This is very interesting to me, as in in my BA thesis I wrote that brands would soon start looking backwards in their advertising techniques. However, this prediction was due mostly to the fact that I couldn’t see where brands would go next (I didn’t see flash-mob coming), I was running out of room in my paper, and the financial crisis was just a glint in the Lehman Brothers eyes.
    Anywho, I wonder how long it will last, and what indeed will come next.

  2. I’m still waiting for a big brand to harness the PR opportunity that would be creating a modern day Brickad or Ghost Sign (as they’re doing in USA). We’re currently working on a project to create an archive of these from across the country. This is being co-ordinated via Flickr and interestingly Hovis were one of the biggest proponents of the medium.
    See for more.
    Quite a few from Hovis in this video:
    And here’s what they’re doing with it in USA:

  3. I don’t think the recession has even started yet but nobody has responded “really what makes you say that”. I should write a post about it but no one will thank me.

  4. What a waste of time read. You’re better than this.
    Conflating two ‘trends’ but with only one set of examples (bar Mars – and Hovis were surely pre-recession, esp. given production schedules)- is shocking.
    The anniversary celebrators aren’t ‘on trend’ it’s just an accident of the calendar. The quality of output and claim is, well, less of an accident.
    But hardly worth a post. Sorry.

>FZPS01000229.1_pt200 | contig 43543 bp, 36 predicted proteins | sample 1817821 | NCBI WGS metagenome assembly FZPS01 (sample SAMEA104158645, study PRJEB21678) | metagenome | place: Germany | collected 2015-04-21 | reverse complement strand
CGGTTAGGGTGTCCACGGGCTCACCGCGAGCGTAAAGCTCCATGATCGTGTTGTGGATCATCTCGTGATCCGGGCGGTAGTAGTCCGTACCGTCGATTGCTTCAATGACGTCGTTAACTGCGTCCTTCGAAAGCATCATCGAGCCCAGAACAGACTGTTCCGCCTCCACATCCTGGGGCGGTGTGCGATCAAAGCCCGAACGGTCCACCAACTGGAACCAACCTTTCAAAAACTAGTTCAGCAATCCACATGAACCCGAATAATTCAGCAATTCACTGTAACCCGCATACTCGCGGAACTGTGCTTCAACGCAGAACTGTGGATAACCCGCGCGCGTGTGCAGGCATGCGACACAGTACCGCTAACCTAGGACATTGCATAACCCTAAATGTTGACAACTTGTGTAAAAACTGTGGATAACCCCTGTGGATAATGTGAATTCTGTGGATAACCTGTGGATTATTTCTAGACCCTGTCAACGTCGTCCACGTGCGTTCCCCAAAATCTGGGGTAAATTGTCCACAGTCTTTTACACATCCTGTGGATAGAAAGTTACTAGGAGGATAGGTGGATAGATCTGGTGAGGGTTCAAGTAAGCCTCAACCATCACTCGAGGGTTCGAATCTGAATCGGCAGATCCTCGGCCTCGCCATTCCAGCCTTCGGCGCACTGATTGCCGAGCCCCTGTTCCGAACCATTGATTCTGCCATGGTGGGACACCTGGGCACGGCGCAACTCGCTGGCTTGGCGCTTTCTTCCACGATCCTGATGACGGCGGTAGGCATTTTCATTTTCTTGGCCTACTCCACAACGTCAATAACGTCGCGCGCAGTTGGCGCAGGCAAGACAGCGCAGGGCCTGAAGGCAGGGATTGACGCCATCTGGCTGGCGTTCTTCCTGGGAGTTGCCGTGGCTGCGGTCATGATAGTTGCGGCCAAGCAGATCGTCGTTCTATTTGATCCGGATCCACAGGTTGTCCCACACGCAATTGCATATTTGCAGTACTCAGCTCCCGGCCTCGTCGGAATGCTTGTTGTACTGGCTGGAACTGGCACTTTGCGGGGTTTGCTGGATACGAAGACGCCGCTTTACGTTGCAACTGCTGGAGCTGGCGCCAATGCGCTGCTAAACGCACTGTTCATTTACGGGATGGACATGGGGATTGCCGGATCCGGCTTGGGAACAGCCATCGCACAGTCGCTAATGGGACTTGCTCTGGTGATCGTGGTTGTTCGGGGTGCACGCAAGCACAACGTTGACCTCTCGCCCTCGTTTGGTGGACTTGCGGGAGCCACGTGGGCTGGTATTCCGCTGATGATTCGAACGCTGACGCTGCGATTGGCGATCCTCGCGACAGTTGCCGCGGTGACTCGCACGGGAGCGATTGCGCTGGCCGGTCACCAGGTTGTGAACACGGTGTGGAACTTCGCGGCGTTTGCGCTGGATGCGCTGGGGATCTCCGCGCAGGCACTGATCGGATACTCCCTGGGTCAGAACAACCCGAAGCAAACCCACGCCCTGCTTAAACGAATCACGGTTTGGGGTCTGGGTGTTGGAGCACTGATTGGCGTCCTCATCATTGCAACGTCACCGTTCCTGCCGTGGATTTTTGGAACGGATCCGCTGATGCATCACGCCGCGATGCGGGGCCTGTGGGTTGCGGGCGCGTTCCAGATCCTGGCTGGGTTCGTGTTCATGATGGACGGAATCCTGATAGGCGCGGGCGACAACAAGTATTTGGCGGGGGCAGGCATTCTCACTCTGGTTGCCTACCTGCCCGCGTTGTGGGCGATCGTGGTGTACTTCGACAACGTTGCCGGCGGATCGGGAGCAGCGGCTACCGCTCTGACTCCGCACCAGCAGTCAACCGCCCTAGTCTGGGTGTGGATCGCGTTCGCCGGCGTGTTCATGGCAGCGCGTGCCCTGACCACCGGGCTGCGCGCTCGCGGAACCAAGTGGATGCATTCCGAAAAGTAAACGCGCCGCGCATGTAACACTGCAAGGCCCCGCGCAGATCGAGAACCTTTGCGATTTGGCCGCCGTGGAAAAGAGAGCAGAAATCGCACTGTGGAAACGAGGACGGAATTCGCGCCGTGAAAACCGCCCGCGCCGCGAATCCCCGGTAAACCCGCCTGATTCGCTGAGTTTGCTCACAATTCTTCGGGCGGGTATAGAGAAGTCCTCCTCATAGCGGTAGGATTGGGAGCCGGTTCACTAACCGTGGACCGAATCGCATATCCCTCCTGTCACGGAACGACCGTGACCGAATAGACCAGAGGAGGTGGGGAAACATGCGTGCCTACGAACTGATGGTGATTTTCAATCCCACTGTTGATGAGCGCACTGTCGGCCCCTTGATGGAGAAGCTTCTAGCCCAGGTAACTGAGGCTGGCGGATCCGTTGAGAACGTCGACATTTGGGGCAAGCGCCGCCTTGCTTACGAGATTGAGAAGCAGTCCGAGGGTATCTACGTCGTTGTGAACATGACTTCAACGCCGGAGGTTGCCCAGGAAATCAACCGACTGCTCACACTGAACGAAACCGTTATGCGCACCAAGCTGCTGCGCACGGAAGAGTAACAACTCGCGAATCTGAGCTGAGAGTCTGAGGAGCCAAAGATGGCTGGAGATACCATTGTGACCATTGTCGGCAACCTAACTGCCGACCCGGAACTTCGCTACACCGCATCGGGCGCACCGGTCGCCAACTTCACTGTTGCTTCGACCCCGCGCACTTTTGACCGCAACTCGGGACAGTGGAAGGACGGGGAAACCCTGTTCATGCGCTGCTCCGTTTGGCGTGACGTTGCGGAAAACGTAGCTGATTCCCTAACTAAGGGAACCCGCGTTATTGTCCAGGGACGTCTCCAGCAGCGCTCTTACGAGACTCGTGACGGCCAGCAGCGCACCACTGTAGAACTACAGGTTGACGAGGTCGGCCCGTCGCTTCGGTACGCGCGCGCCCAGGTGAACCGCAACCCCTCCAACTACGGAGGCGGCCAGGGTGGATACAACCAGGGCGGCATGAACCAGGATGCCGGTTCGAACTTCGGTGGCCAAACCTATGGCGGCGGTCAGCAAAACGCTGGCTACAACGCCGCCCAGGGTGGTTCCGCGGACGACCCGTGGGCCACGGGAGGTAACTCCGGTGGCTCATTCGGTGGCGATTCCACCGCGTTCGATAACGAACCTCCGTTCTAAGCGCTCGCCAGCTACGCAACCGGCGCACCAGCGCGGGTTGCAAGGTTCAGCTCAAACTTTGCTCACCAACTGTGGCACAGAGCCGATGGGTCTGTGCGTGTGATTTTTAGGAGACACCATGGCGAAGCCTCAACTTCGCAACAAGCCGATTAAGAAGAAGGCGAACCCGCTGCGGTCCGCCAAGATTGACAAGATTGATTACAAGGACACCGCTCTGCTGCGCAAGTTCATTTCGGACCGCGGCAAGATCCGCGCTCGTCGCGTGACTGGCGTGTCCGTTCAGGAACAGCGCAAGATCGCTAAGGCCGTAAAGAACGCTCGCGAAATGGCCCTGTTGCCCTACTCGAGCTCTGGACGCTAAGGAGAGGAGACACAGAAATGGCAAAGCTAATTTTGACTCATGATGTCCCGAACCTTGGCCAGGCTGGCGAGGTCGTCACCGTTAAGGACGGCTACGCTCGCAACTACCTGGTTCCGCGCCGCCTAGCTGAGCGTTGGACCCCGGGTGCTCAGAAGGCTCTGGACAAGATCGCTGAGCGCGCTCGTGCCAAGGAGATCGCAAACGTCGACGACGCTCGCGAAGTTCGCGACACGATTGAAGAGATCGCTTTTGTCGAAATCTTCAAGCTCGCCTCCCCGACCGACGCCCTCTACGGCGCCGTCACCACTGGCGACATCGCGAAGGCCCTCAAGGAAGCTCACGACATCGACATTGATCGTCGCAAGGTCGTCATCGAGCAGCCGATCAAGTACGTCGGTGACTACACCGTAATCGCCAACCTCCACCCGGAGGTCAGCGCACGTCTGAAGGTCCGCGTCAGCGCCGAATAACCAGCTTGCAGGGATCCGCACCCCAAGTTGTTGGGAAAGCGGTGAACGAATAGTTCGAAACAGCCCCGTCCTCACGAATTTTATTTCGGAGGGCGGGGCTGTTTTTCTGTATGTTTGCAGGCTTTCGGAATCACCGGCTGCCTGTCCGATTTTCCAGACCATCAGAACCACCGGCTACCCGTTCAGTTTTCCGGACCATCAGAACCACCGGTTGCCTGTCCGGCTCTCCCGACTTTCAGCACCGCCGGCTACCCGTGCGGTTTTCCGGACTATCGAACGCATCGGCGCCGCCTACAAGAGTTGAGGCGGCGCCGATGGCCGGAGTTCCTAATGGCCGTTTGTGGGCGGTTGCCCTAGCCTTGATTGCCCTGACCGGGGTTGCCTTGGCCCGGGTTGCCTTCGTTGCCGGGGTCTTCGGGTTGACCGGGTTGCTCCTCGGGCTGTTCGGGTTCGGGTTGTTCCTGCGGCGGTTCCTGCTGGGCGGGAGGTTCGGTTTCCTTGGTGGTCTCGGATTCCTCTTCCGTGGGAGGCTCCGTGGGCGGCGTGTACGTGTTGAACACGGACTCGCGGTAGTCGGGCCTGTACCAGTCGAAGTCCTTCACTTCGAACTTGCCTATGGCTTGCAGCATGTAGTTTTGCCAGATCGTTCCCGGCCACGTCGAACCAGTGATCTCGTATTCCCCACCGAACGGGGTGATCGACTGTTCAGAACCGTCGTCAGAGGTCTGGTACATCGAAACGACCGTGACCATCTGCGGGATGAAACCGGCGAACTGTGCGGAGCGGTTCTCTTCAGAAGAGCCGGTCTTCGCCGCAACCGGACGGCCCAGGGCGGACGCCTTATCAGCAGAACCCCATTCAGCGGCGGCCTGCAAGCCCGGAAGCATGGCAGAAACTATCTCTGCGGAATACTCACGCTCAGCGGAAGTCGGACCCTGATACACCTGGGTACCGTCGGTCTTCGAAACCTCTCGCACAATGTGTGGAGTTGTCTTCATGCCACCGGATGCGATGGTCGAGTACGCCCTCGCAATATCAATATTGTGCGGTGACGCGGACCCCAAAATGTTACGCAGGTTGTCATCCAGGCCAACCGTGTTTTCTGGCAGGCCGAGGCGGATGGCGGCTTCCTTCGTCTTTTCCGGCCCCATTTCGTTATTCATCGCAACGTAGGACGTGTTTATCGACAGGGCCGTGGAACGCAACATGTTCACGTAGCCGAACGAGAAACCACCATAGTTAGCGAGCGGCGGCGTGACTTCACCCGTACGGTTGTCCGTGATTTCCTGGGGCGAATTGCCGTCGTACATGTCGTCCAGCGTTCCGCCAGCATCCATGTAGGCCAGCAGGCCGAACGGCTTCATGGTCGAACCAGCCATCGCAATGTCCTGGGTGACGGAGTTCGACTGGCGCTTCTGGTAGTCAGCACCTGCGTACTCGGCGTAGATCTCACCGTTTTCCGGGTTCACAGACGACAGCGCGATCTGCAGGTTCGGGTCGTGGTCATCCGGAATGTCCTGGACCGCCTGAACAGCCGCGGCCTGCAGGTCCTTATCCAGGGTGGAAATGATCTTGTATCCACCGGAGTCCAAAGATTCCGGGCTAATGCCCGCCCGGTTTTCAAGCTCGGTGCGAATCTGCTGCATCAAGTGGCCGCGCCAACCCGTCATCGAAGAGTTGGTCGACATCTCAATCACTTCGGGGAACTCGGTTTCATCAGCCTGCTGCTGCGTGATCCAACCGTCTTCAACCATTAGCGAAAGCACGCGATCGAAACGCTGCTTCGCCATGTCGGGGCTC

5. I think to call Hoover’s anialation at the hands of Dyson is a bit short sighted.
    Hoover failed to spot the brilliance of Dyson’s product when he offered it to them. Then followed infinite short sighted business decisions that really killed them (from the same people that brought you the worst promotion in British history):
    – Ignoring a significantly better product in the market
    – Putting out a terrible half assed rushed copy of the Dyson instead of inventing something to compete
    – In doing so rip off patents and cause huge negative PR
    Heritage myopia was just one thing that screwed them.
    Too many brands are rushing for nostalgia, but let’s not forget the Coca Cola’s, AT&T’s, McDonalds, etc etc that make up much of that list.

  6. “I think to see Hoover’s anhialation at the hands of Dyson as simply a product of heritage basking is a bit short sighted.”
    Is what I meant to start with.

  7. When age ladders to experience, and not just nostalgia, then bring it on.
    Otherwise, save it for the corporate induction video. There are only a handful of brands whose history lends itself to a good yarn that has interest beyond the category.

  8. Consumer confidence is rock-bottom.
    Betrayed by insitutions that we put our faith, trust, and money into.
    Even those we should be able to trust most – our country’s leaders – have done us over.
    I like the idea of brands trying to remind people that they have been there for us, enjoyed the good times with us, and survived the bad. I feel reassured knowing this (despite the fate of Lehman Brothers and co)
    What I don’t agree with is how they’ve wrapped this up in an irrelevant anniversary message. Age is a blunt tool for measuring experience.

  9. I have a nasty feeling that at least some of this is driven by the need to support the brand whilst not incurring the cost of shooting new footage. A re-run of old Persil/Milky Bar/Milky Way ads costs less than a shoot and reduces the agency fee.

  10. i think that the brands just projecting their own nostalgic feelings for the time when consumer was still innocent and ad-illiterate ;)